This course will introduce you to ways of appreciating and thinking critically about a range of compelling poetry, short fiction, and drama. We will focus our discussion around the theme of “fallenness,” a category whose significance—sexual, religious, economic, ethical—has varied across time and texts, from the biblical tale of Adam and Eve through the mythological fall of Icarus to more recent 19th- and 20th-century accounts of sexual “deviance,” imperialism, and war. Literary representations of “falling” and the solutions they pose reveal their culture’s dominant anxieties. As we explore how people have been thought to “fall” from one state of being to another, we will consider the stakes of these depictions and the way that authors from Ovid, Milton, and Auden to Rossetti, Wilde, Komunyakaa, and Borowski, have played with social categories and literary forms to make powerful statements about the significance of literature and the strength of the human spirit.
ENG 130: LITERARY ENCOUNTERS: American Road Narratives
Instructor: Andy Doolen
006: TR 12:30:00 PM-1:45:00 PM
This course explores the significance of the road narrative in American culture. Experiences of travel have provided writers, artists, filmmakers, and musicians with many opportunities to test themselves, to remake their identities, and to imagine new futures unencumbered by the past. The road narratives that we will study are essentially about a journey towards self-discovery, but this pervasive theme is inspired by the author’s irresistible desire to break free from society’s restraints—from poverty, racial segregation, and stifling hometowns, to sexism, geographical isolation, and the moral prohibitions of an older generation. Stories about the road often dream of freedom and possibility, even as the author, ironically enough, is being forced into exile. We will pay close attention to how the unique experiences of race, class, gender, and citizenship influence the themes and issues of road narratives. The course will examine a range of texts, including literature, film, photography, art, and music.
Instructor: Cheryl Cardiff
007: TR 3:30:00 PM-4:45:00 PM
This course introduces students to literary works of various styles that deal with current subjects and creative applications. Topics vary by semester and are chosen to give a broad-based understanding of literary works, genres, creative techniques, or cultural trends (e.g., Literature and Other Art Forms; Film, Art, & Social Protest; Creative Writing, Mixed Media, & Social Media). See departmental listings for different offerings per semester. Fulfills ENG premajor requirement or provides ENG Major or Minor Elective credit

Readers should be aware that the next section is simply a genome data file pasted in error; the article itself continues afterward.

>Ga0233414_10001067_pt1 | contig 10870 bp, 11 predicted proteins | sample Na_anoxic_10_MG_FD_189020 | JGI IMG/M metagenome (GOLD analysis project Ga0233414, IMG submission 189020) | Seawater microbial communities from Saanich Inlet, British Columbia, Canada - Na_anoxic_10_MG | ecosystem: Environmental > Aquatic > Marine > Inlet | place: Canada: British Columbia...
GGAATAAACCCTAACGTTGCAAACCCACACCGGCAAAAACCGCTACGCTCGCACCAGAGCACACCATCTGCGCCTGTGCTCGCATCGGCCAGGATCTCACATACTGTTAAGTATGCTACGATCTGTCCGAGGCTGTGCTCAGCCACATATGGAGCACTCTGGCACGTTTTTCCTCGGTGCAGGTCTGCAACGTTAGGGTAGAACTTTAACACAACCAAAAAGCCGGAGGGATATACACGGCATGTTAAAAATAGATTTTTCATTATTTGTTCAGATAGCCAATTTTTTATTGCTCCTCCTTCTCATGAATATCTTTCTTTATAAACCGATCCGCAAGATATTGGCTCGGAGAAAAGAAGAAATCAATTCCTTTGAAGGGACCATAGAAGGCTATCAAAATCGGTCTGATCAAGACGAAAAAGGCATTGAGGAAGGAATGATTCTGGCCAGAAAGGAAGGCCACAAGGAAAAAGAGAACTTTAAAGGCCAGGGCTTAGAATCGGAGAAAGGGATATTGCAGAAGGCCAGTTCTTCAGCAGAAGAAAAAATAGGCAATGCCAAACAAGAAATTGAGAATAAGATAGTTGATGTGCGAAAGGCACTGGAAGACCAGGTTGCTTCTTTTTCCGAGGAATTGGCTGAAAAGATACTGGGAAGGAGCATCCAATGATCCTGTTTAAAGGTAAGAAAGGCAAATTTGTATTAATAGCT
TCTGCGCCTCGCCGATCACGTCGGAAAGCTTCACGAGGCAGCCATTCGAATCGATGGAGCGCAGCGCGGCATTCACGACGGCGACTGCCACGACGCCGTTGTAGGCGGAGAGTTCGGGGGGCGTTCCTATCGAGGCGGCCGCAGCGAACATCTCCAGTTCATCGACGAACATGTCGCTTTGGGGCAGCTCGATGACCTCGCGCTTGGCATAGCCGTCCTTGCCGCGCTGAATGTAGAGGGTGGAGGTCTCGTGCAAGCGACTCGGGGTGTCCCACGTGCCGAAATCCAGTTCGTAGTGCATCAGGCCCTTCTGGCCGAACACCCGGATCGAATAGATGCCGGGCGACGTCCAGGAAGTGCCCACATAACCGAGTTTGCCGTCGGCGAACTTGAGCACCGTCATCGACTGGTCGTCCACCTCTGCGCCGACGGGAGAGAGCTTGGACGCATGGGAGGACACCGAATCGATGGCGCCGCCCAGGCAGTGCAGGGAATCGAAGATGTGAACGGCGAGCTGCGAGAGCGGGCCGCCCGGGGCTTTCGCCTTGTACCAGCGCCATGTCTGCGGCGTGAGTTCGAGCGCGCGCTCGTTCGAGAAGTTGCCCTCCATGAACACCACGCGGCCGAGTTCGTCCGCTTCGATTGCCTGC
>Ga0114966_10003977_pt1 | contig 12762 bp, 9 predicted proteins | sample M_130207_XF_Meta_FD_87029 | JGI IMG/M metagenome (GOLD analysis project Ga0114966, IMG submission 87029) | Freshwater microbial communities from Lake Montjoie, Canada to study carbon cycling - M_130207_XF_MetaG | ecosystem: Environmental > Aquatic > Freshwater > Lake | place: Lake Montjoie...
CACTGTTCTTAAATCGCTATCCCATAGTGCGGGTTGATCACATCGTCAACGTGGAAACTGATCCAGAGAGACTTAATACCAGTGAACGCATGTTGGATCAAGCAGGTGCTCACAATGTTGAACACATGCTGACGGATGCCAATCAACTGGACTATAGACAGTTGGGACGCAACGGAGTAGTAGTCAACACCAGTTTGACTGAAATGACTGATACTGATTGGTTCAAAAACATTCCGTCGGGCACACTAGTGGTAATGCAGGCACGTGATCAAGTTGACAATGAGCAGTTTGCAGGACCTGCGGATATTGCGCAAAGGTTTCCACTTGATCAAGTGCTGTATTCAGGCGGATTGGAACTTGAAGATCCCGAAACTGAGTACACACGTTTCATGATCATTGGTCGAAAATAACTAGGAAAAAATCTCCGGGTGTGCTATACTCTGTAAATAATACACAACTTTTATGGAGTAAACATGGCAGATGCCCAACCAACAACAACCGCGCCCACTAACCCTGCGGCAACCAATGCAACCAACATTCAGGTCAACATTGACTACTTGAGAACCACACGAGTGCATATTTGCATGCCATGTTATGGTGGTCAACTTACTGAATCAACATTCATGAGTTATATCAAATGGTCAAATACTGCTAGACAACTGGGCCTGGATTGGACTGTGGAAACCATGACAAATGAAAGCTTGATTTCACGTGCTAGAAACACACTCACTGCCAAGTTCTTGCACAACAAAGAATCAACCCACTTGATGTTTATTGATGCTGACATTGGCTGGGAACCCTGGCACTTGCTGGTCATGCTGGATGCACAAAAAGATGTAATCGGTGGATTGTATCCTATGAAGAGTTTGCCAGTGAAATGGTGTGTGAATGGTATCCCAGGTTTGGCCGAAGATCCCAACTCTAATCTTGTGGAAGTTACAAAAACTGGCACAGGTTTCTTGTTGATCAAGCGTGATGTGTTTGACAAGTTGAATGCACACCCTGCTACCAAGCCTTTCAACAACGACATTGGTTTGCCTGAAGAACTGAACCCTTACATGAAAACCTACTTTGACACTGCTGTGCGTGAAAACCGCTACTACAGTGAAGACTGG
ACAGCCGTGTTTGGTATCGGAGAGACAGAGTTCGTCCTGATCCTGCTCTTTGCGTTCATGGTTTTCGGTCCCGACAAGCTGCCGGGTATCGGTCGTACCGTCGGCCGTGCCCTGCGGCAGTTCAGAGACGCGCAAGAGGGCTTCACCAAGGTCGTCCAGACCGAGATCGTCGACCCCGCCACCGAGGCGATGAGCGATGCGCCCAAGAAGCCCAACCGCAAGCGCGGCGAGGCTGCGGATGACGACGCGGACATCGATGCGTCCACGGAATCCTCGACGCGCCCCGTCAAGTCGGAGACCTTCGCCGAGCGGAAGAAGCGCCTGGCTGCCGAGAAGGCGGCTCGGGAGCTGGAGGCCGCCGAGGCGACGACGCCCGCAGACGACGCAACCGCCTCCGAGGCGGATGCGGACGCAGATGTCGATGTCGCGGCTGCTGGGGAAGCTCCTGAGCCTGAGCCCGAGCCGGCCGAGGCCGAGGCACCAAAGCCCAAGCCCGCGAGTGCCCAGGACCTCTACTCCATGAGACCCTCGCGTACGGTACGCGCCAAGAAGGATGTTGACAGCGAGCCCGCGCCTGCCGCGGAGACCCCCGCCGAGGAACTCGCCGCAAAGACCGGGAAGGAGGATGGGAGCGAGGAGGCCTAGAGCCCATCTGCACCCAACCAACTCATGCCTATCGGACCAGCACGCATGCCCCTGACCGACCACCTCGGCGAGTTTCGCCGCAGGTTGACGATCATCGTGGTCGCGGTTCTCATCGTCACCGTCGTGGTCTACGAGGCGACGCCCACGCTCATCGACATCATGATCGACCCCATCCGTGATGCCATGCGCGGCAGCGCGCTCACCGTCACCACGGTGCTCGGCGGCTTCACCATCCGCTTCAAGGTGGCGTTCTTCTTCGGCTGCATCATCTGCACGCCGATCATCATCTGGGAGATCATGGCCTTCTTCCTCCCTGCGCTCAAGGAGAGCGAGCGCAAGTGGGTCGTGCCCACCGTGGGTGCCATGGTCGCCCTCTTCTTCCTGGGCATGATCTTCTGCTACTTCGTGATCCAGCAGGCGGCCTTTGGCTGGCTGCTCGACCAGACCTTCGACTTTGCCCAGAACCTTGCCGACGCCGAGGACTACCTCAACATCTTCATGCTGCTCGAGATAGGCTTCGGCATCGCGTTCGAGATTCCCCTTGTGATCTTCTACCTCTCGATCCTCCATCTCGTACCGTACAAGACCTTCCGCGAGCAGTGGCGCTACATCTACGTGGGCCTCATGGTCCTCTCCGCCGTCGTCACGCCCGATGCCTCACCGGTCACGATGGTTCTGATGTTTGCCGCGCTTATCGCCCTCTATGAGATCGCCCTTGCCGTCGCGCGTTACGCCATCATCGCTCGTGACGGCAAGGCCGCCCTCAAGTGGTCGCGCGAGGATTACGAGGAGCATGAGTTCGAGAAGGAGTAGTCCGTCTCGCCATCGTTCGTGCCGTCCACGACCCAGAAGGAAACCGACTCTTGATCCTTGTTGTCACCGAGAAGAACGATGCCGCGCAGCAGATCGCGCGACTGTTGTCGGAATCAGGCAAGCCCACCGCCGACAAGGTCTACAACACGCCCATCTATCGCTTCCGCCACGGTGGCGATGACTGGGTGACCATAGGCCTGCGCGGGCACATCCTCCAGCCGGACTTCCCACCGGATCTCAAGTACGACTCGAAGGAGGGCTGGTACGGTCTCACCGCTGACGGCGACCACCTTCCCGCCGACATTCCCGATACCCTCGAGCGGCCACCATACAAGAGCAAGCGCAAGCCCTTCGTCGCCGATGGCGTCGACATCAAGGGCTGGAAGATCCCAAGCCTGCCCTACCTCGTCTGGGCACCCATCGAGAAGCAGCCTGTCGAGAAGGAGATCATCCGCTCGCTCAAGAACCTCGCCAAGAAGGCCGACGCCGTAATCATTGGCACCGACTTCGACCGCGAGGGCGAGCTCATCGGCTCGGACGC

Instructor: Randall Roorda
001: TR 11:00:00 AM-12:15:00 PM
During your time at UK you’ll be exhorted to study abroad, a reputedly life-changing experience. You may select a major to find work conducing to prosperity enabling you to take momentous, elaborate vacations. Your work may itself depend on travel and tourism, touted as one of the world’s largest industries, encompassing high commerce and falafel-stuffing alike. It may dawn on you how the whole planet has come to be construed as a ranked set of destinations, with your life a contest scored by the number and status of those you visit, as if it were one of those maps bristling with pushpins hung by the toilets in a tourist restaurant. How are you to comprehend and participate in this dispensation? Where did it come from? Where is it headed? What itinerary can you plot for your longings? In this course we’ll inquire and insert ourselves into this picture, taking travel as a topic, a key term, and an activity characterized by movement and discovery. We’ll pose such questions as these:

• How has travel unfolded as a theme, term, and phenomenon in history and culture (over the last two or three centuries, especially), in relation to such notions as tourism, leisure, explorer, adventure, authenticity, the exotic, experience, and home?
• What do we mean when we talk about travel writing? How do episodes of travel get imagined, initiated, conducted, converted into texts, and transmitted to others in social situations?
• How do preformed expectations direct and inform travel experience, considering that travel is supposed to confound expectations? How do we finesse this conundrum?
• Do you suppose there’s a place that’s your own true home, only you haven’t been there yet?
• Where did you go during summer vacation? Where do you want to go next? How can you be in two places at once when you’re not anywhere at all?

I’m hoping for a course akin to a good trip: active, stimulating, diverting, out of the ordinary; its itinerary sketched out but open-ended and subject to change; stressful and disorienting at times yet finally eye-opening, mind-expanding, memorable and fun.
ENG 180: GREAT MOVIES: Man and Machine
Instructor: Matthew Godbey
001-002: Lecture MW 11:00:00 AM-11:50:00 AM
001: Discussion F 11:00:00 AM-11:50:00 AM
002: Discussion F 12:00:00 PM-12:50:00 PM
This semester, we’re going to explore one of the most popular storylines in movies, and one that is incredibly relevant to life today: humans and their relationships to machines. Technical marvels themselves, movies provide filmmakers with a perfect medium for telling stories about our relationship to technology, whether in the form of machines, computers, robots, cloning, etc. Over the course of the semester, we’ll explore this rapidly evolving relationship by watching a variety of films drawn from diverse time periods and genres. Whether its movies dealing with artificial intelligence and the nature of humanity or our emotional attachment to man-made marvels, we’ll range far and wide through the history of cinema and see what these movies can tell us about the ever-changing and always-complicated world of man and machines.